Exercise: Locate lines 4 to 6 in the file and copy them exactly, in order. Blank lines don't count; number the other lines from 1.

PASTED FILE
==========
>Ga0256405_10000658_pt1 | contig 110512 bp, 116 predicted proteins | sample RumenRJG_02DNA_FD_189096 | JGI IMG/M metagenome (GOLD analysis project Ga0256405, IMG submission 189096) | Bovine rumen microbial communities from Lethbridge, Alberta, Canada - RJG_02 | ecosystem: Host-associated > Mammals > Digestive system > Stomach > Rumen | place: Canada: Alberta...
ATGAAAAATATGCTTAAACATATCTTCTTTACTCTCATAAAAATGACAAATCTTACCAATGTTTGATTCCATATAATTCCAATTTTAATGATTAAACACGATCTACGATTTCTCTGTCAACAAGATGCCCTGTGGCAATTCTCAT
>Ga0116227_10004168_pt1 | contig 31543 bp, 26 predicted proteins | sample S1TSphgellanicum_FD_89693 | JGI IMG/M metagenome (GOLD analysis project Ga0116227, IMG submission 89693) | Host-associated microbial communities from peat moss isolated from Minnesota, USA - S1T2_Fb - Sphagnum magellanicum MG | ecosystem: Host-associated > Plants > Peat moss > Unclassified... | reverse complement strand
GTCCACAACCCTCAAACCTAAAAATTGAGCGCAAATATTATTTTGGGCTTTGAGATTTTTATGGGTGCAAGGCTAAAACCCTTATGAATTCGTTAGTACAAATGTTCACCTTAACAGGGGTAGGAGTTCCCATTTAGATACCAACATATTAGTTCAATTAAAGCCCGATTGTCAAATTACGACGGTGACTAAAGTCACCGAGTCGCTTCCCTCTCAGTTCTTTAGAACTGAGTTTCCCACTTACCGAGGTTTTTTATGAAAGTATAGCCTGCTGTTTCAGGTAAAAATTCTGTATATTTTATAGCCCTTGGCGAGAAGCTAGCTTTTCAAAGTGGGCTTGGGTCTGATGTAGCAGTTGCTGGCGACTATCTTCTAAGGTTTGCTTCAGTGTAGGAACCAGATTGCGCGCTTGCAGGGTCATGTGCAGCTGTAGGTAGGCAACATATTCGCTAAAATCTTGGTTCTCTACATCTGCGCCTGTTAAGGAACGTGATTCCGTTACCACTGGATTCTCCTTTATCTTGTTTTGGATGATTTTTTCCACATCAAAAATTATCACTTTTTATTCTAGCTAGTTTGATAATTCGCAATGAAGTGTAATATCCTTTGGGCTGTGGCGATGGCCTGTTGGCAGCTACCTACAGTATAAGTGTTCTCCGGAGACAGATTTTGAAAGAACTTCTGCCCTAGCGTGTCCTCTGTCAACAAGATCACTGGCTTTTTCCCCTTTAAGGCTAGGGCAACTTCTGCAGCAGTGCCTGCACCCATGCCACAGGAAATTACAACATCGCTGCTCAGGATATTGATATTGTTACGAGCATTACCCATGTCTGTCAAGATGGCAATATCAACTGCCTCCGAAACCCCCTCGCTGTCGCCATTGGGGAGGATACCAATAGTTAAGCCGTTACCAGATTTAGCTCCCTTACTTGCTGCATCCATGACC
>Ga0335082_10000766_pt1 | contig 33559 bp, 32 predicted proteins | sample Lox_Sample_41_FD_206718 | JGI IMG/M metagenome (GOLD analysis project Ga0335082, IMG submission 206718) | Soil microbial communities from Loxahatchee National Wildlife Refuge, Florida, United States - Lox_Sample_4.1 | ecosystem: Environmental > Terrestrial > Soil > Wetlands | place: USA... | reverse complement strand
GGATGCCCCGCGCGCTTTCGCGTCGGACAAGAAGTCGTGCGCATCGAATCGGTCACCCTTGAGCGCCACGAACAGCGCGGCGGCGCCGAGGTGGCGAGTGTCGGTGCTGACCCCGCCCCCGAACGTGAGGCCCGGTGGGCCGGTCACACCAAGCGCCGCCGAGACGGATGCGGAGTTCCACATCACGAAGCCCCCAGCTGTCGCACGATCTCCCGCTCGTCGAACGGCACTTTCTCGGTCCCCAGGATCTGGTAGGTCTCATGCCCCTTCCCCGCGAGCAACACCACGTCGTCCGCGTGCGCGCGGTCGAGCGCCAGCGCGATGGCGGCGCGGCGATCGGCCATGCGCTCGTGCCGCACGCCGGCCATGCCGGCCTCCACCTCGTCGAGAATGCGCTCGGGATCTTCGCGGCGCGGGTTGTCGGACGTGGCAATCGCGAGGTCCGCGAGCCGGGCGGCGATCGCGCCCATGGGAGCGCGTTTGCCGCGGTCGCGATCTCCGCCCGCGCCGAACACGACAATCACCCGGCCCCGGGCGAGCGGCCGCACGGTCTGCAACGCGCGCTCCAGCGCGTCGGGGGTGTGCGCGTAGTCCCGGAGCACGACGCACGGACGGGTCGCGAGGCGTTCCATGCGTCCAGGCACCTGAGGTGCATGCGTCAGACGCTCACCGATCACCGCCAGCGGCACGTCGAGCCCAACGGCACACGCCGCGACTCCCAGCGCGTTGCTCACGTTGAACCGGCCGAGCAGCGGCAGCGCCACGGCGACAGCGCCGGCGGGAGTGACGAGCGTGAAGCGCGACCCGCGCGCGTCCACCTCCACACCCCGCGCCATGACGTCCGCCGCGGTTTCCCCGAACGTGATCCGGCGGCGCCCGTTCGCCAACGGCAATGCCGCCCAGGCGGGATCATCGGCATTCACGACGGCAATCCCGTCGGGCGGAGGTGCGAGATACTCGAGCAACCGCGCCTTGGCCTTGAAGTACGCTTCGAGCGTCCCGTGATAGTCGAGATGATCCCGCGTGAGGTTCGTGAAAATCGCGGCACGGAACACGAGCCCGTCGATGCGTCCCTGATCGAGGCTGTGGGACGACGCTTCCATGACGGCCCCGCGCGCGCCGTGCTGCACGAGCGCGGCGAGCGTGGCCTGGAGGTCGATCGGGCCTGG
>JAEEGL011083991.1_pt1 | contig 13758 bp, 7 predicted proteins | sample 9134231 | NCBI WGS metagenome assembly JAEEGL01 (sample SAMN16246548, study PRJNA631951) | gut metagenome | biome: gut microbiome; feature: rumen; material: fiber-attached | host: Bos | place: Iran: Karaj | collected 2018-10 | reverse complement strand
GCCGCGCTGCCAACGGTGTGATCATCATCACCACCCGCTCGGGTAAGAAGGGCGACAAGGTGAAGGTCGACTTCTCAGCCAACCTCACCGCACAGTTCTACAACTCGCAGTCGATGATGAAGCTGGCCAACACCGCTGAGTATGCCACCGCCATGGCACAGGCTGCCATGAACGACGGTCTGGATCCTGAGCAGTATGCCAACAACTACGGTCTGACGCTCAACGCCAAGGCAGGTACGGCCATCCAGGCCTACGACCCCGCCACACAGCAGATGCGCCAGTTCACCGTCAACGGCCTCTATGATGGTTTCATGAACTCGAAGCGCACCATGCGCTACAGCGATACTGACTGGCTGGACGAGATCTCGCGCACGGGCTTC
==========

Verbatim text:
GTCCACAACCCTCAAACCTAAAAATTGAGCGCAAATATTATTTTGGGCTTTGAGATTTTTATGGGTGCAAGGCTAAAACCCTTATGAATTCGTTAGTACAAATGTTCACCTTAACAGGGGTAGGAGTTCCCATTTAGATACCAACATATTAGTTCAATTAAAGCCCGATTGTCAAATTACGACGGTGACTAAAGTCACCGAGTCGCTTCCCTCTCAGTTCTTTAGAACTGAGTTTCCCACTTACCGAGGTTTTTTATGAAAGTATAGCCTGCTGTTTCAGGTAAAAATTCTGTATATTTTATAGCCCTTGGCGAGAAGCTAGCTTTTCAAAGTGGGCTTGGGTCTGATGTAGCAGTTGCTGGCGACTATCTTCTAAGGTTTGCTTCAGTGTAGGAACCAGATTGCGCGCTTGCAGGGTCATGTGCAGCTGTAGGTAGGCAACATATTCGCTAAAATCTTGGTTCTCTACATCTGCGCCTGTTAAGGAACGTGATTCCGTTACCACTGGATTCTCCTTTATCTTGTTTTGGATGATTTTTTCCACATCAAAAATTATCACTTTTTATTCTAGCTAGTTTGATAATTCGCAATGAAGTGTAATATCCTTTGGGCTGTGGCGATGGCCTGTTGGCAGCTACCTACAGTATAAGTGTTCTCCGGAGACAGATTTTGAAAGAACTTCTGCCCTAGCGTGTCCTCTGTCAACAAGATCACTGGCTTTTTCCCCTTTAAGGCTAGGGCAACTTCTGCAGCAGTGCCTGCACCCATGCCACAGGAAATTACAACATCGCTGCTCAGGATATTGATATTGTTACGAGCATTACCCATGTCTGTCAAGATGGCAATATCAACTGCCTCCGAAACCCCCTCGCTGTCGCCATTGGGGAGGATACCAATAGTTAAGCCGTTACCAGATTTAGCTCCCTTACTTGCTGCATCCATGACC
>Ga0335082_10000766_pt1 | contig 33559 bp, 32 predicted proteins | sample Lox_Sample_41_FD_206718 | JGI IMG/M metagenome (GOLD analysis project Ga0335082, IMG submission 206718) | Soil microbial communities from Loxahatchee National Wildlife Refuge, Florida, United States - Lox_Sample_4.1 | ecosystem: Environmental > Terrestrial > Soil > Wetlands | place: USA... | reverse complement strand
GGATGCCCCGCGCGCTTTCGCGTCGGACAAGAAGTCGTGCGCATCGAATCGGTCACCCTTGAGCGCCACGAACAGCGCGGCGGCGCCGAGGTGGCGAGTGTCGGTGCTGACCCCGCCCCCGAACGTGAGGCCCGGTGGGCCGGTCACACCAAGCGCCGCCGAGACGGATGCGGAGTTCCACATCACGAAGCCCCCAGCTGTCGCACGATCTCCCGCTCGTCGAACGGCACTTTCTCGGTCCCCAGGATCTGGTAGGTCTCATGCCCCTTCCCCGCGAGCAACACCACGTCGTCCGCGTGCGCGCGGTCGAGCGCCAGCGCGATGGCGGCGCGGCGATCGGCCATGCGCTCGTGCCGCACGCCGGCCATGCCGGCCTCCACCTCGTCGAGAATGCGCTCGGGATCTTCGCGGCGCGGGTTGTCGGACGTGGCAATCGCGAGGTCCGCGAGCCGGGCGGCGATCGCGCCCATGGGAGCGCGTTTGCCGCGGTCGCGATCTCCGCCCGCGCCGAACACGACAATCACCCGGCCCCGGGCGAGCGGCCGCACGGTCTGCAACGCGCGCTCCAGCGCGTCGGGGGTGTGCGCGTAGTCCCGGAGCACGACGCACGGACGGGTCGCGAGGCGTTCCATGCGTCCAGGCACCTGAGGTGCATGCGTCAGACGCTCACCGATCACCGCCAGCGGCACGTCGAGCCCAACGGCACACGCCGCGACTCCCAGCGCGTTGCTCACGTTGAACCGGCCGAGCAGCGGCAGCGCCACGGCGACAGCGCCGGCGGGAGTGACGAGCGTGAAGCGCGACCCGCGCGCGTCCACCTCCACACCCCGCGCCATGACGTCCGCCGCGGTTTCCCCGAACGTGATCCGGCGGCGCCCGTTCGCCAACGGCAATGCCGCCCAGGCGGGATCATCGGCATTCACGACGGCAATCCCGTCGGGCGGAGGTGCGAGATACTCGAGCAACCGCGCCTTGGCCTTGAAGTACGCTTCGAGCGTCCCGTGATAGTCGAGATGATCCCGCGTGAGGTTCGTGAAAATCGCGGCACGGAACACGAGCCCGTCGATGCGTCCCTGATCGAGGCTGTGGGACGACGCTTCCATGACGGCCCCGCGCGCGCCGTGCTGCACGAGCGCGGCGAGCGTGGCCTGGAGGTCGATCGGGCCTGG